The Sherman Fairchild Foundation, a longtime supporter of research at Caltech, has granted the Institute $20 million for the construction of laboratories that integrate gravitational-wave science and quantum precision measurement. While each of these fields shapes the other, they have historically been pursued separately.
Caltech has begun design of the laboratories, which will include 12,000 square feet of
best-in-class experimental facilities. They are the first phase of a planned Center for Quantum Precision Measurement (CQPM) to front California Boulevard that will physically connect to nearby mathematics and physics buildings.
"These laboratories will be a hub for researchers across the disciplines, a multi-disciplinary center encompassing quantum experiment and theory that will touch almost every corner of campus," says Caltech president Thomas F. Rosenbaum, the Sonja and William Davidow Presidential Chair and professor of physics. "Students and faculty in astronomy, biology, chemistry, computer science, engineering, materials science, mathematics, and physics will all benefit from the center's influence."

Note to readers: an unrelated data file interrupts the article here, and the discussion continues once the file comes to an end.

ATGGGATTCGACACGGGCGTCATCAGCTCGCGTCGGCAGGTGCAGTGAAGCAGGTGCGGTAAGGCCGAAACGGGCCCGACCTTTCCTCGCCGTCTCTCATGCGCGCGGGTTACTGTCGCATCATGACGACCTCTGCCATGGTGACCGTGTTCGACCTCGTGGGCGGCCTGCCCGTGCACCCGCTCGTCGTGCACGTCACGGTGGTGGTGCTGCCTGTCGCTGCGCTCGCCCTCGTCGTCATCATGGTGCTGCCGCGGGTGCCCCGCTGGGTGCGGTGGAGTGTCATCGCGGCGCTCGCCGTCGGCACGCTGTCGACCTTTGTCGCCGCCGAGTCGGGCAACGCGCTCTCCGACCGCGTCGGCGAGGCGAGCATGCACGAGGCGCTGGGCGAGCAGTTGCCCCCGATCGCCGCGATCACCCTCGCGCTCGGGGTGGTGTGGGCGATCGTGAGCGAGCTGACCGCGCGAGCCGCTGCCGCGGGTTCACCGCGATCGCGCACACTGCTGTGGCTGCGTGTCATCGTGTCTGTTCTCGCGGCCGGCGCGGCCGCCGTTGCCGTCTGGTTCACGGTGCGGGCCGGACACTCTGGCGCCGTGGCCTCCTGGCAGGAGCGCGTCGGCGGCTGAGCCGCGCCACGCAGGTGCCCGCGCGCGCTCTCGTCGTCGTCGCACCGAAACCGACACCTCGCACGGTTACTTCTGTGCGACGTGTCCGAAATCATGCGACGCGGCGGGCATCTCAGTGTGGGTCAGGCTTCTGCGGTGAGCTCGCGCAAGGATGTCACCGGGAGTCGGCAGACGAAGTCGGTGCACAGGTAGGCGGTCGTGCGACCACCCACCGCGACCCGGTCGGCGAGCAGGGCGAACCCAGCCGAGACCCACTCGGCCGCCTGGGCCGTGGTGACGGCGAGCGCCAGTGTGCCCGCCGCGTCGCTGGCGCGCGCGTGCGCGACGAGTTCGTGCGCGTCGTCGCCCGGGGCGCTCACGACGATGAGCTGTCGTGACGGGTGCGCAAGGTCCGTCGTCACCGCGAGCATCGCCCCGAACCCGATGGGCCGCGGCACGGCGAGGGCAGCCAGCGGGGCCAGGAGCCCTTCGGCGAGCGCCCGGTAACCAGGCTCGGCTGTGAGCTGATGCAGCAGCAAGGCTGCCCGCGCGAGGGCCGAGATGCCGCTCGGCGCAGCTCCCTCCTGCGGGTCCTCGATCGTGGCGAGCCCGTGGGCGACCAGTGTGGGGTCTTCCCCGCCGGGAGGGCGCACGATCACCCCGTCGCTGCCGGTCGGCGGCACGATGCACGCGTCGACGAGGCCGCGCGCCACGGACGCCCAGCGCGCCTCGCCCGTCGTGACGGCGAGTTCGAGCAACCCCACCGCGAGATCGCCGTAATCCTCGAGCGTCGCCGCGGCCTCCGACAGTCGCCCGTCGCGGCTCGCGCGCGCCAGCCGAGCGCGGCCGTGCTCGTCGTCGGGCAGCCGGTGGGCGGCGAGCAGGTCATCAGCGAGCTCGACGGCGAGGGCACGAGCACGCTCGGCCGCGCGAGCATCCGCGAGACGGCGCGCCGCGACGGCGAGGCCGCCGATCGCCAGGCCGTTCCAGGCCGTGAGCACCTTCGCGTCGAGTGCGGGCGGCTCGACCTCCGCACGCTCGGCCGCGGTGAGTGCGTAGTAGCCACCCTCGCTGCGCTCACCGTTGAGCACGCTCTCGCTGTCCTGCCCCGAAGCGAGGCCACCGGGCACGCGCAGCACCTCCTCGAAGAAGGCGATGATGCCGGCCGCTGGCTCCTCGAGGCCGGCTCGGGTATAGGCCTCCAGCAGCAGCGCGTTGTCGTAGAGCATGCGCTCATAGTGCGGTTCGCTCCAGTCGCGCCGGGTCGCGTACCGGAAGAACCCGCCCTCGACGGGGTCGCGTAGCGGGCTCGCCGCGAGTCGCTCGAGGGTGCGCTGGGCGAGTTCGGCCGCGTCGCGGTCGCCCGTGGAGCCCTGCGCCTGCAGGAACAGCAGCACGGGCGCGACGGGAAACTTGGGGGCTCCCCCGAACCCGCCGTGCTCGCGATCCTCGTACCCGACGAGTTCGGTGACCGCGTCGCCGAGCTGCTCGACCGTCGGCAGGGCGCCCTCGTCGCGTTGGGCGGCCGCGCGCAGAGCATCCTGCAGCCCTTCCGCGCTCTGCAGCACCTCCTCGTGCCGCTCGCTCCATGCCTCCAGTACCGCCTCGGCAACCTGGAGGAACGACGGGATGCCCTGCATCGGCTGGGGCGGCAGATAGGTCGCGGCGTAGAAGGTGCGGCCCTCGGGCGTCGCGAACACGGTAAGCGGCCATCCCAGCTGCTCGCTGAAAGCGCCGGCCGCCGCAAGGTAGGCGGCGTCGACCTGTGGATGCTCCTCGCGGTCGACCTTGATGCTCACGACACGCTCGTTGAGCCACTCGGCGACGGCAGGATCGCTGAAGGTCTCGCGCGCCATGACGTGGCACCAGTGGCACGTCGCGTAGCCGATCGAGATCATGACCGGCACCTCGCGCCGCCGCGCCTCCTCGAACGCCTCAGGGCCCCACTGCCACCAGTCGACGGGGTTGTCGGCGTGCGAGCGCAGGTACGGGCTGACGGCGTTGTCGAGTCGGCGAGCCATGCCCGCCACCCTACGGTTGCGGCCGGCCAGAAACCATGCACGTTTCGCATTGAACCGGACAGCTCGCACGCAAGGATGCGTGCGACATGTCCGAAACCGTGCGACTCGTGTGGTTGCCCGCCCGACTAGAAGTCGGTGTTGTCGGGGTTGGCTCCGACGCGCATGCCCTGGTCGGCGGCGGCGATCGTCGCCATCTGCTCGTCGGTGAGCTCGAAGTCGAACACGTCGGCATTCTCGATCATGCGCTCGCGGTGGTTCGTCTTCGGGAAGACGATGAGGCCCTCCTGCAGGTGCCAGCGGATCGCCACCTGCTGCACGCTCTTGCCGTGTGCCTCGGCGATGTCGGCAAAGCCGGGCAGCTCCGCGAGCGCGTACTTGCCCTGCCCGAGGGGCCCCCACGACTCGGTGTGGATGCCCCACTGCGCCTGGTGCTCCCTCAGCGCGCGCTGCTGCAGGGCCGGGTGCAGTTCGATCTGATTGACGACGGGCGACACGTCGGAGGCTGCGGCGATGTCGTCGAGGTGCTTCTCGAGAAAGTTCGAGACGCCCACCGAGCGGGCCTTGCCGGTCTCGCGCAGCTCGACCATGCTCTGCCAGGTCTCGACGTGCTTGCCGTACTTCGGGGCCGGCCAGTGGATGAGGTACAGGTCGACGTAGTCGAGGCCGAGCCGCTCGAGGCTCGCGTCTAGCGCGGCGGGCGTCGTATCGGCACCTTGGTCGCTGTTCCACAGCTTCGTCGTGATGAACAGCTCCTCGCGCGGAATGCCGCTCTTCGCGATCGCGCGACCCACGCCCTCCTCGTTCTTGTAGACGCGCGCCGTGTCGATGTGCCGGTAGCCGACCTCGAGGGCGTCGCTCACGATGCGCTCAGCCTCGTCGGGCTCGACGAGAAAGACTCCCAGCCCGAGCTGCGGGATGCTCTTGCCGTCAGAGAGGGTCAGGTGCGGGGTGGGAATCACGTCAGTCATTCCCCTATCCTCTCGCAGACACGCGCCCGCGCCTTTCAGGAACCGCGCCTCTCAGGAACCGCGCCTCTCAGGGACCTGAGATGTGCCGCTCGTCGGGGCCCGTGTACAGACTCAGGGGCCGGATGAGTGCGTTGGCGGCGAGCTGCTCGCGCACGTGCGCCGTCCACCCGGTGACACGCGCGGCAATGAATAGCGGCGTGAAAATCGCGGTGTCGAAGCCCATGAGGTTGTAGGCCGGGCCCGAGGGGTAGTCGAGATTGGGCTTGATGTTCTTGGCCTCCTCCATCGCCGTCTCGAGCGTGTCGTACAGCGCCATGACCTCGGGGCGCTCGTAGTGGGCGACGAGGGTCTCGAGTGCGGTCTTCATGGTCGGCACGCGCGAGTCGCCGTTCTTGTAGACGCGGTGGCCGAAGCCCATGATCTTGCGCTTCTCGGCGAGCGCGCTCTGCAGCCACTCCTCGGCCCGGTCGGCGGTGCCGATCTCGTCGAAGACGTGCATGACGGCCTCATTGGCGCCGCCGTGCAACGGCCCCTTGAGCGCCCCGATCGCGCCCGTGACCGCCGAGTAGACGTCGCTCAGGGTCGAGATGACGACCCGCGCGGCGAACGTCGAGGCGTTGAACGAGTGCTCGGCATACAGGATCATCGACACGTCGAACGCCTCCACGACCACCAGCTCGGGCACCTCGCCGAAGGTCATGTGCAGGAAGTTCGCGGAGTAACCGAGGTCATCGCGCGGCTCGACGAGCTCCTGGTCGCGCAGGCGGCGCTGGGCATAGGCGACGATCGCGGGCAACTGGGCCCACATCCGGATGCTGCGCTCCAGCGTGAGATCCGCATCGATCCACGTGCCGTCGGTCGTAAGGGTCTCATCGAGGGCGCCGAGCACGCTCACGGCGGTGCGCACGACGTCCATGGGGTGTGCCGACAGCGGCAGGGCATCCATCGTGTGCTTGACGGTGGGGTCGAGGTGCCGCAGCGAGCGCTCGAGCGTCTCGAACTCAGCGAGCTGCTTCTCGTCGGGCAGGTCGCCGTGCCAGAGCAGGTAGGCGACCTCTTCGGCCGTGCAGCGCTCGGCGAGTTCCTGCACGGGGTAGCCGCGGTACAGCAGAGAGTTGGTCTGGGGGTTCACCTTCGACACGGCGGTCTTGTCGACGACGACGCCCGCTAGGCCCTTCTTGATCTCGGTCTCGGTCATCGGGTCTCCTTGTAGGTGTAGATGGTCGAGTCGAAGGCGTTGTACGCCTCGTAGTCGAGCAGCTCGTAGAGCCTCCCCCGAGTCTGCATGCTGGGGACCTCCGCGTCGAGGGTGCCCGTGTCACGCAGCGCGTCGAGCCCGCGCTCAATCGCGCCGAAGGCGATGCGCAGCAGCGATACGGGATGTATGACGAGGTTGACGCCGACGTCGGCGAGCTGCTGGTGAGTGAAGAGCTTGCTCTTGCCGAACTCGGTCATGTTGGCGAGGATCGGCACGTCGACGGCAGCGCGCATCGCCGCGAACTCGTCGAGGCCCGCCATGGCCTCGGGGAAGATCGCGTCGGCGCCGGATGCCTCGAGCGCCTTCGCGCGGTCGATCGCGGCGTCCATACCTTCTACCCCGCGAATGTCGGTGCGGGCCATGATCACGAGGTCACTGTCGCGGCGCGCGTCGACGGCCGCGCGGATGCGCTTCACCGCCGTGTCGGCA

Investment Motivated by New Abilities
Researchers at Caltech and other universities and institutions are developing new techniques to create and control complex quantum systems, ones made up of many atoms and subatomic particles. Using these techniques, Caltech scientists aim to invent tools that will use quantum phenomena to change what can be measured, detected, and observed, with profound ramifications for science and society.
More sensitive instruments will enable deeper exploration of longstanding mysteries such as the structure of spacetime and the inner workings of living cells. In the decades ahead, the potential locations of life beyond Earth could also be probed. New quantum materials and devices, meanwhile, will enable advances across computing and engineering.